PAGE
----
I’d be a little concerned with the political implications. Think about it —

    Joe Biden, Democrat — brain tumor, no problem.
    Lee Atwater, Repulican — brain tumor, dies.
    Gabrielle Giffords, Democrat — shot in head, recovering.
    James Brady, Republican — shot in head, turns into liberal Democrat.

    So I’m afraid that people who got shot in the head not only would still keep eating carbs, but the Democrats would gain an unfair advantage because their brains are apparently vestigial organs.

    Of course, the government nutritionists would insist that the reason people kept eating carbs after being shot in the head was that they didn’t use a big enough gun.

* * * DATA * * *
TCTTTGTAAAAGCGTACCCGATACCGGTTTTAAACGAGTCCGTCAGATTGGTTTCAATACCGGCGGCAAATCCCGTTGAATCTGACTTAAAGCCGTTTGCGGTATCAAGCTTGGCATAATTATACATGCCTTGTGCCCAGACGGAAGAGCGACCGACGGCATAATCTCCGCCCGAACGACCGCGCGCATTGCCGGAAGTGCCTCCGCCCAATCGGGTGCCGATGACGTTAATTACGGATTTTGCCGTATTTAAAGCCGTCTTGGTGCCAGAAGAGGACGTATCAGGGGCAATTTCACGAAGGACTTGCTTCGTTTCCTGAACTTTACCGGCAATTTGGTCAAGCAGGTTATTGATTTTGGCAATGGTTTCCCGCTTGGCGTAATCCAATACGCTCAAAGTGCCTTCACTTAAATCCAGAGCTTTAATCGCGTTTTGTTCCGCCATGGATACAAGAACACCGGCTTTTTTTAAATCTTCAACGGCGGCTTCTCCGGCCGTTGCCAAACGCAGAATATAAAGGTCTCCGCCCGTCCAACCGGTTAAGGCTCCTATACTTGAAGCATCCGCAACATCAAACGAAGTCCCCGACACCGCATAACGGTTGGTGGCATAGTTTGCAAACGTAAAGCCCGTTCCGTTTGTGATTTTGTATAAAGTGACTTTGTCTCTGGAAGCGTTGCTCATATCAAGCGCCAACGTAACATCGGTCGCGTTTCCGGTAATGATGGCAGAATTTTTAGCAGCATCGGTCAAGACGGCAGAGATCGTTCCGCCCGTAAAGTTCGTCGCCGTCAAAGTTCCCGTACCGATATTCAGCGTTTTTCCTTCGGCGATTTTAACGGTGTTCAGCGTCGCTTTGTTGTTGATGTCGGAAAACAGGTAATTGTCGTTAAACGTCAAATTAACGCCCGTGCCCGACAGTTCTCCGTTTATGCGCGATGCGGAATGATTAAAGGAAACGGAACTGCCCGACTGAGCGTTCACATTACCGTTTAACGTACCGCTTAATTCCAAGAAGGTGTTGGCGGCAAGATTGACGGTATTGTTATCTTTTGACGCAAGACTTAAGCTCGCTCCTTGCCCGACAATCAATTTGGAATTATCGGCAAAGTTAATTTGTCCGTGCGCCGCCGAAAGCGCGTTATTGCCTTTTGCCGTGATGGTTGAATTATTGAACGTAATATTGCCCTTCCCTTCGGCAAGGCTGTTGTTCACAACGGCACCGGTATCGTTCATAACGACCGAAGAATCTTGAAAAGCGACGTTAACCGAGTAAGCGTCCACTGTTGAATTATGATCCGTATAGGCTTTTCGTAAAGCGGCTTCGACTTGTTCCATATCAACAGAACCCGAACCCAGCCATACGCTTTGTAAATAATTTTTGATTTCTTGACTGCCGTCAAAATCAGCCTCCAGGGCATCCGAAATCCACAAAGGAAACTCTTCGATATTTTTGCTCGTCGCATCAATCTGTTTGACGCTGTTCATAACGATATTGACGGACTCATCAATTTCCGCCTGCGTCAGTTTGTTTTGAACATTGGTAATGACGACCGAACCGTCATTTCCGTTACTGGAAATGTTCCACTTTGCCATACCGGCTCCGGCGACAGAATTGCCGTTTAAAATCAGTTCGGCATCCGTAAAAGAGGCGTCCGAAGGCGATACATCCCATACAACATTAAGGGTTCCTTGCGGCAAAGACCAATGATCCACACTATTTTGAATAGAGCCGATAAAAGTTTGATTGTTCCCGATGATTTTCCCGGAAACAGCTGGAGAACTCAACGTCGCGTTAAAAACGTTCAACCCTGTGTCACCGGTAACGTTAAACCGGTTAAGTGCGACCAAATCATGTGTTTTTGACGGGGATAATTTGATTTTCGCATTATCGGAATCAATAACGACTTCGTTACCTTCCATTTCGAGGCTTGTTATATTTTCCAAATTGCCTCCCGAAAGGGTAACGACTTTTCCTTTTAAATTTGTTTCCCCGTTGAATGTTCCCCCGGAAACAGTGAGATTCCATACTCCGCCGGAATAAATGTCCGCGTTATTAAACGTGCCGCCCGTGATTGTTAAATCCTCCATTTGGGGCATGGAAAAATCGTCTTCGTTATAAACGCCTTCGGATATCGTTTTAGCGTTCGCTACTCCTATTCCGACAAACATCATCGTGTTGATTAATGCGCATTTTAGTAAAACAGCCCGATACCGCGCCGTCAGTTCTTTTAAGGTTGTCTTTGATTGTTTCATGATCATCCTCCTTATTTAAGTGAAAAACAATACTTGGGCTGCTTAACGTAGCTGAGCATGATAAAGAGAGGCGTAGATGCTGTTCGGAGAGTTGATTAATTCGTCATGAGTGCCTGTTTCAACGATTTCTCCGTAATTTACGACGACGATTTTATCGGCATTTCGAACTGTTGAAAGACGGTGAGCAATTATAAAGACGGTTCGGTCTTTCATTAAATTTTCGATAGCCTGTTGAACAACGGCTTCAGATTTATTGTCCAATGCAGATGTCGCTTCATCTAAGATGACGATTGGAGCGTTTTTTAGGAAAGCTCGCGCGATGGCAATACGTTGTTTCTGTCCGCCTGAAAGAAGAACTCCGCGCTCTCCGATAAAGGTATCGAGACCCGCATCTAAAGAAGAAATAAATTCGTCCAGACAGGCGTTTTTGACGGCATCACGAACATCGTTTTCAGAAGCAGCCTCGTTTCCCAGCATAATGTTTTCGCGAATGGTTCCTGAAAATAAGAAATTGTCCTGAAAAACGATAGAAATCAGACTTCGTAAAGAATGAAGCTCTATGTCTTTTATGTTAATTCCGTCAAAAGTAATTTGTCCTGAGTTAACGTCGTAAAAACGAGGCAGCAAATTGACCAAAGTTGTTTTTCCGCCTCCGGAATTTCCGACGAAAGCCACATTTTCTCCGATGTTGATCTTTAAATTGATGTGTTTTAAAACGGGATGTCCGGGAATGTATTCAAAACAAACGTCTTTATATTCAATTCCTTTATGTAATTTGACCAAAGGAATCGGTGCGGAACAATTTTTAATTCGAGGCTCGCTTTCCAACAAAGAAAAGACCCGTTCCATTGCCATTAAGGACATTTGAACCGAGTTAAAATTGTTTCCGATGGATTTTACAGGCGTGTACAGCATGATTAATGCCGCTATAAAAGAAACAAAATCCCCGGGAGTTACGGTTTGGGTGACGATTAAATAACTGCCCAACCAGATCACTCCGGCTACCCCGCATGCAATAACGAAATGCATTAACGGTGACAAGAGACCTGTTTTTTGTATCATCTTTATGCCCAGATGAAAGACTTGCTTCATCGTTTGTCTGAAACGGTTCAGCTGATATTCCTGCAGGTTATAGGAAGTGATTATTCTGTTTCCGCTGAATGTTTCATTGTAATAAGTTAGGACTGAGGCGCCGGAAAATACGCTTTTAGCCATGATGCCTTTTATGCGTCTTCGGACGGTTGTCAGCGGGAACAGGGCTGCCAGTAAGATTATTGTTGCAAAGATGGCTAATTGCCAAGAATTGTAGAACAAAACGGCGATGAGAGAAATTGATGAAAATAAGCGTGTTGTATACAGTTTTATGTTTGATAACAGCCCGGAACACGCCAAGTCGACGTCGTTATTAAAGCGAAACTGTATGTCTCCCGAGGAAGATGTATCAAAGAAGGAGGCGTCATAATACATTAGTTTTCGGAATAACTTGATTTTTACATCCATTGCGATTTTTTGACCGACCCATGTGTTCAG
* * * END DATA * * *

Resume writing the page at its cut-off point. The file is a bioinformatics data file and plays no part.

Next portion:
3. LisaW says:

    Hmm…so I checked out the post gastric bypass diet and was thrilled to see that after only a few days you might be allowed to whip up a nice meat paste and choke it down…Now that IS enticing…


    “Gak” says it all.

    — JN

  4. Jason Flores says:

    Gastric bypass surgery also makes your farts smell like rancid butter. Take it from me, unless you are seriously in risk of dying due to being overweight, don’t get it done.

  5. Jonathan says:

    “get a friend to randomly pop up and make you down the laxative at times you can’t anticipate”


    Maybe you could get a laxative made in capsule form with varying thicknesses of the capsule encasement that gives you an varying onset of effect. Could call it “Random Dump Diet”

    Wow. Even better. You’re an evil genius!